Lampyridae in the beetle order communicate with light, humans regard certain insects as pests, and attempt to control them using insecticides and a host of other techniques. Some insects damage crops by feeding on sap, leaves or fruits, a few parasitic species are pathogenic. Some insects perform complex ecological roles, blow-flies, for example, help consume carrion, Many other insects are considered ecologically beneficial as predators and a few provide direct economic benefit. Silkworms and bees have been used extensively by humans for the production of silk and honey, in some cultures, people eat the larvae or adults of certain insects. Insect first appears documented in English in 1601 in Hollands translation of Pliny, translations of Aristotles term form the usual word for insect in Welsh, Serbo-Croatian, etc. The evolutionary relationship of insects to other animal groups remains unclear, in the Pancrustacea theory, together with Entognatha and Cephalocarida, make up a natural clade labeled Miracrustacea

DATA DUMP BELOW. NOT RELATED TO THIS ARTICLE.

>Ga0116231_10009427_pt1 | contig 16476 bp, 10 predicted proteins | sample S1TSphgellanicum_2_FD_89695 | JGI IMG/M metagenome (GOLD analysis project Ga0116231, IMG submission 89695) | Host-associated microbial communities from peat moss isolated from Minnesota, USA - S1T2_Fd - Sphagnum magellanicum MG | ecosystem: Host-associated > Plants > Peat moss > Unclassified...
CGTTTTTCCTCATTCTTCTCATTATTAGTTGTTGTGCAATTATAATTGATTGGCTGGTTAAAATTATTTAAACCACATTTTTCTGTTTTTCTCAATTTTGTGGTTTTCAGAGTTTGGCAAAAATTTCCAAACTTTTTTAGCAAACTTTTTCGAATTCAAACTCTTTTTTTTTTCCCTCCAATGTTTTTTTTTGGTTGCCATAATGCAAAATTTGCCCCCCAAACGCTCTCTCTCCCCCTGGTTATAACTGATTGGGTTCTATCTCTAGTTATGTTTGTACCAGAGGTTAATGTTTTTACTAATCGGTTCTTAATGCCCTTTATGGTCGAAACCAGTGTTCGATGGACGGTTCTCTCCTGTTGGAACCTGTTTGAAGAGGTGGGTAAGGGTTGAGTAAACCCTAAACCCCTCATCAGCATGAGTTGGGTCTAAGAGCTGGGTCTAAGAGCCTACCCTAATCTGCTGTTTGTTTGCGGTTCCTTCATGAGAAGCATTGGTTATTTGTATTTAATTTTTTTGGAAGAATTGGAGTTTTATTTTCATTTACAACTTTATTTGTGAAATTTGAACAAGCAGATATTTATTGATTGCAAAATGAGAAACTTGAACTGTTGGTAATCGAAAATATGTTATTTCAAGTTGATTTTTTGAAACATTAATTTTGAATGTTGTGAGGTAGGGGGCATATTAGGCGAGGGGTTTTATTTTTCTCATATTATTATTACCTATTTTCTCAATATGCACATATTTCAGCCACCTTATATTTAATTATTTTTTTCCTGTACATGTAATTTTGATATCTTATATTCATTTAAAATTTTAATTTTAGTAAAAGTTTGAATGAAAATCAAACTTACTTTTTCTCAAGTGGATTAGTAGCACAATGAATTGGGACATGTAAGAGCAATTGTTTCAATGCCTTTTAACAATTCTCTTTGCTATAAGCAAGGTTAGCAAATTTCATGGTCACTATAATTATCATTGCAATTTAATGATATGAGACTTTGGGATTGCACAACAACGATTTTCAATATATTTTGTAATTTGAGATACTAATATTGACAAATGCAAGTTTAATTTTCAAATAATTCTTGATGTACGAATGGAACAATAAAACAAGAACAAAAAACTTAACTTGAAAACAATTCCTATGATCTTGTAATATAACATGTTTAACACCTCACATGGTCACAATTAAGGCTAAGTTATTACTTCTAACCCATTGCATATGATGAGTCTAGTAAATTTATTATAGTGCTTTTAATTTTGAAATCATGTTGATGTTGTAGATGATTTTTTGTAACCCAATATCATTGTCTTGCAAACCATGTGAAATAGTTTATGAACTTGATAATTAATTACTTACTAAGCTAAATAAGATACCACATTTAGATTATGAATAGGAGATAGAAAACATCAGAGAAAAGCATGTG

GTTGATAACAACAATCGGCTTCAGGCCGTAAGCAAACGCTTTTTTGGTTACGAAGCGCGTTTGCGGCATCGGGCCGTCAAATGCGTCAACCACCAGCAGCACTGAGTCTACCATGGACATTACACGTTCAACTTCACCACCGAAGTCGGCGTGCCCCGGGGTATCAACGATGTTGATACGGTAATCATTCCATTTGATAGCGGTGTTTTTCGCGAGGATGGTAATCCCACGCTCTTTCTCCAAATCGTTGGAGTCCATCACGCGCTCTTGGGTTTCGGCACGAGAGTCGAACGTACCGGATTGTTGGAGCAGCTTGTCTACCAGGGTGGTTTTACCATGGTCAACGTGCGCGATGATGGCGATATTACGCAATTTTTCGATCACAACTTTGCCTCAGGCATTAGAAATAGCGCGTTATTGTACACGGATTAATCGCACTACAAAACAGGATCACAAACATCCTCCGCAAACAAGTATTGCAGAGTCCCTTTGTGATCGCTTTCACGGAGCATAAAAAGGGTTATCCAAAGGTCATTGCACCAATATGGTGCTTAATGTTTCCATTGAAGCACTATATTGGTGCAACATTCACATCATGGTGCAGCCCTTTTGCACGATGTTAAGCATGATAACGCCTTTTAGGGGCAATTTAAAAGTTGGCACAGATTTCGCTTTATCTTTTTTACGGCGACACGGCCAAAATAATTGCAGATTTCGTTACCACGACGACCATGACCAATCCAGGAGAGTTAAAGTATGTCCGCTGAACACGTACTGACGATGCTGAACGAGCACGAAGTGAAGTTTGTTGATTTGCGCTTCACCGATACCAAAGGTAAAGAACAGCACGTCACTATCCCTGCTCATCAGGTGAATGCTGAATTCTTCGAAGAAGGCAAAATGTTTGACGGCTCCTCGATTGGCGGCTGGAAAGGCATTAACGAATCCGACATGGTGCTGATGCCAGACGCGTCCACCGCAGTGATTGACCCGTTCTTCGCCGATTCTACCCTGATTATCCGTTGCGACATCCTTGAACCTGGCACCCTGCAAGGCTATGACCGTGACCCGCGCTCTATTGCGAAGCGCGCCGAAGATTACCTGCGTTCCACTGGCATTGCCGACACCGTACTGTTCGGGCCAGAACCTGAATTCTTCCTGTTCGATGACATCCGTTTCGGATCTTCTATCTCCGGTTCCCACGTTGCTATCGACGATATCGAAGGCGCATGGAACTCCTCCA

In an ecosystem, predation is a biological interaction where a predator feeds on its prey. Predators may or may not kill their prey prior to feeding on it, but the act of predation often results in the death of the prey, thus predation is often, though not always, carnivory. Other categories of consumption are herbivory and detritivory, all of these are consumer-resource systems. It can often be difficult to separate various types of feeding behaviors. For example, some parasites prey on their host and lay their eggs on it, for their offspring to feed on it while it continues to live, the key characteristic of predation is the predators direct impact on the prey population. Selective pressures imposed on one another leads to an evolutionary arms race between prey and predator, resulting in various antipredator adaptations. Ways of classifying predation include grouping by trophic level or diet, by specialization, Predators can be classified by their interactions with their prey. Two factors are considered here, how close the predator and prey are, and whether the prey is killed by the predator.